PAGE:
Gaming Data

17 11 2008

http://flickr.com/photos/isriya/1786868715/

I find most press releases very ignorable, but according to this one on MCV today, Everton Football Club have licensed the football manager database from Sports Interactive, apparently allowing them to search through 340,000 or so players.

This is a very intersting by-product of such a popular game, and strikes me as related to a couple of interesting finds from the past few weeks: Aftershock, a game about earthquake preparedness based on a USGS report, and the fact that Google search results for certain terms strongly parallel flu outbreaks.

How many data sources are there out there that would readily plug into entertaining and useful game mechanics? While it’s by no means ubiquitous yet, games driven by data are going to become more common.

(CC image by isyria)

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Virtualisation, Dematerialisation

14 11 2008

http://www.flickr.com/photos/monkchips/2886907177/

James Governor has written a fascinating account of his visit to Microsoft’s Virtualisation team, who are attempting to simulate as much as the possibly can. It has potential to improve both the efficiency and the greenness of businesses, as James puts it:

Moving Atoms has a cost. I have recently started talking about Bit Miles as a Greenmonk narrative, defined as is the carbon cost associated with moving a good or creating a service that could instead have been delivered digitally. Bit Miles offer us a moral imperative to digitize: a simulation of the world is a beautiful opportunity to rethink and potentially dematerialize business processes.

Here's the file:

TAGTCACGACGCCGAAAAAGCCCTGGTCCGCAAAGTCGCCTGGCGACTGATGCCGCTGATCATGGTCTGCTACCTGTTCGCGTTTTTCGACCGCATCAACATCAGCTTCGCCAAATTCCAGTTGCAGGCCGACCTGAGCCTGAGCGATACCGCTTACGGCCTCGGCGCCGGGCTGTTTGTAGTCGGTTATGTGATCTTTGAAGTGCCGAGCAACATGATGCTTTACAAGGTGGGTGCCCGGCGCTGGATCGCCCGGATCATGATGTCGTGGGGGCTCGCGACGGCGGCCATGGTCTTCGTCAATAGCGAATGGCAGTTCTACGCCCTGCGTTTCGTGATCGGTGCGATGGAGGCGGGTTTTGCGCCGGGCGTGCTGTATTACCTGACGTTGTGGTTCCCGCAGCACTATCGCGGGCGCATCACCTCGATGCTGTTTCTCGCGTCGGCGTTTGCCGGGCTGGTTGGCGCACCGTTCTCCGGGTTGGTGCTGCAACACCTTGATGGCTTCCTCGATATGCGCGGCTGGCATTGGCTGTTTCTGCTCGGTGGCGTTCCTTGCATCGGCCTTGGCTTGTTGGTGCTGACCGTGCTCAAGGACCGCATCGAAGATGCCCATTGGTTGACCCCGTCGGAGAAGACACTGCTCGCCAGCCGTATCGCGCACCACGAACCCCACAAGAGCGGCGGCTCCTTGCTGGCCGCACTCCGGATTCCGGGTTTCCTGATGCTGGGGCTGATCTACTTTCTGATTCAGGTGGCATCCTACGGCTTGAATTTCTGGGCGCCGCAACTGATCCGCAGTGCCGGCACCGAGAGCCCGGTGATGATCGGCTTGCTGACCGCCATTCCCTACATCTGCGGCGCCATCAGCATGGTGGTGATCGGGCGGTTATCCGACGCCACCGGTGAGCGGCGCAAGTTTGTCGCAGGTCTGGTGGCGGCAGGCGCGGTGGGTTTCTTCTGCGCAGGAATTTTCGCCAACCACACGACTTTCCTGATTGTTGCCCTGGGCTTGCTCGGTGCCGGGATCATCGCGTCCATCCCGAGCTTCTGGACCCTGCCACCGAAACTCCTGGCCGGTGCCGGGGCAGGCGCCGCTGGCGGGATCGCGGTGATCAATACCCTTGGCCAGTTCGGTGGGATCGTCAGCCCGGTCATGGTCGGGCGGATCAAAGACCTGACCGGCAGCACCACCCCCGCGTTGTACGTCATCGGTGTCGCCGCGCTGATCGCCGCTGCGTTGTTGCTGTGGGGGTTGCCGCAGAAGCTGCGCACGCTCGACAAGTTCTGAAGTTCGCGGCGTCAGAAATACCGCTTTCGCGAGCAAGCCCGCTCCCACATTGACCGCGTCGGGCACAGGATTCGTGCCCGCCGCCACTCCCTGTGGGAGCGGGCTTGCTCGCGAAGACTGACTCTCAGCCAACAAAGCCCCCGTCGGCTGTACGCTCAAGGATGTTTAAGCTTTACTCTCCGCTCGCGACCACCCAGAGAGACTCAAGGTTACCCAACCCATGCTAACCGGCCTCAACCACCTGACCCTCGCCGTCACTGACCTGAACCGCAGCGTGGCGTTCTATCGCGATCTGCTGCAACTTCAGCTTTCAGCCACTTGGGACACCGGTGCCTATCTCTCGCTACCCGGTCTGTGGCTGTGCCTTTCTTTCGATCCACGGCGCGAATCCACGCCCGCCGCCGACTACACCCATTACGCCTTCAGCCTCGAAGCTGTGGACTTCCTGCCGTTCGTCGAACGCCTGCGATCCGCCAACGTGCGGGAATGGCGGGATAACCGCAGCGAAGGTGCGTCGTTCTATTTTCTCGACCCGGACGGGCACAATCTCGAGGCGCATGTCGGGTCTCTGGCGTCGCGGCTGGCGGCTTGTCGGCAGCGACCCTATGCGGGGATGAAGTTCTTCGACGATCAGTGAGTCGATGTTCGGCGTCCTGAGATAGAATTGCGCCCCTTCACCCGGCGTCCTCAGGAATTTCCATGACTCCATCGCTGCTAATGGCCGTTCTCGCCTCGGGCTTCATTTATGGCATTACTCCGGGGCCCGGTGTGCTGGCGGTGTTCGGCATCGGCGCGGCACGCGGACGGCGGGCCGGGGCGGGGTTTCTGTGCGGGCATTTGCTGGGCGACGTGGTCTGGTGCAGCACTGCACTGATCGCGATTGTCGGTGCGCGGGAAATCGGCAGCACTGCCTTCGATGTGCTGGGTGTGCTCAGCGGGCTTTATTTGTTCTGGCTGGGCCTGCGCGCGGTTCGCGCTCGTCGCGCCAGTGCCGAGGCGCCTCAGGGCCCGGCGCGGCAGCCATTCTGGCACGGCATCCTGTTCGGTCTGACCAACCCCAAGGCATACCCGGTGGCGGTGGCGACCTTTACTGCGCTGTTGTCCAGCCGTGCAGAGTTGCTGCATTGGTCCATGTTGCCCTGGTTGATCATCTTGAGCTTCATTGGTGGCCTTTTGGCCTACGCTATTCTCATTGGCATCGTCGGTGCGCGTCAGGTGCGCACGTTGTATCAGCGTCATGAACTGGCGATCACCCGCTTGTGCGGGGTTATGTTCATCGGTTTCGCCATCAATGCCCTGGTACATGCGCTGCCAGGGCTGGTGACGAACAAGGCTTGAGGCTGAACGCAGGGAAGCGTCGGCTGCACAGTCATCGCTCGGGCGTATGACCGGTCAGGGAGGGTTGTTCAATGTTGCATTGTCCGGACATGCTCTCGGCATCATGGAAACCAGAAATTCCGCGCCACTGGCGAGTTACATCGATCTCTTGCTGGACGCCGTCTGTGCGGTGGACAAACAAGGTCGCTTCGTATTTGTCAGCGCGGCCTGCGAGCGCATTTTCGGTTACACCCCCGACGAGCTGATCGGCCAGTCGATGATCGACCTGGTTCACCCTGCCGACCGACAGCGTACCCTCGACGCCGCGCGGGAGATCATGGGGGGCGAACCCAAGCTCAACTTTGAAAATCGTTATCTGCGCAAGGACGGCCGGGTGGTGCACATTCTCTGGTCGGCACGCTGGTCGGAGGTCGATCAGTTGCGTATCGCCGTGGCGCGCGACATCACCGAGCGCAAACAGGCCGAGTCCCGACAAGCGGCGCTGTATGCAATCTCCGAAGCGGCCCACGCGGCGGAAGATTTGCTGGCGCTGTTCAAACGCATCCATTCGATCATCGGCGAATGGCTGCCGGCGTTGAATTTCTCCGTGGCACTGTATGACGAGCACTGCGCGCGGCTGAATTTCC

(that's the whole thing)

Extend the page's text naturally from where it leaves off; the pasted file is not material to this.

Why not Supply Chain Simulator ™, which would pull together all of your plant information (pulled in from OSI, say), where your people are located (Peoplesoft), and how you move goods and services (SAP) around the world? An organisation could begin to run really deep “What If” scenarios about the energy costs of their businesses with simulations like these. But what would really make these models sing is the fact they’d be visual and immersive. Telling is rarely as effective as Showing. What would a low energy manufacturing business look like? With virtual technology we could maybe work it out.

Quite revolutionary stuff for Microsoft, and leaning heavily on their growing expertise in games. Another related post I read yesterday is “Who Stole My Volcano? Or: How I Learned to Stop Worrying and Love the Dematerialisation of Supervillain Architecture.“, which compares the opulent fortresses of Cold War Bond villains with the briefcases and phones that their modern counterparts work from. The utter difference in philosophy and power is obtuse at first, and utterly alien to the old guard, yet is accelerating into an unstoppable force.

I’ve been fascinated with the dematerialisation of physical objects ever since starrting to read Bruce Sterling, notably his book Shaping Things, which looks at the tendency of physical products to become information, ultimately existing as specific kinds of data that can be instantiated in the real world.

While AutoCAD is still the standard for architectural design, all the designers I know who use it regard it as outdated. The tools and skills that game developers use are up to the minute, and stand a good chance of being extremely relevant to the world in much larger ways, not only in terms of simulation, but also designing and producing physical chunks of it.

(CC image from MS Virtualisation studio, by RedMonk Red)





Invader Interview

13 11 2008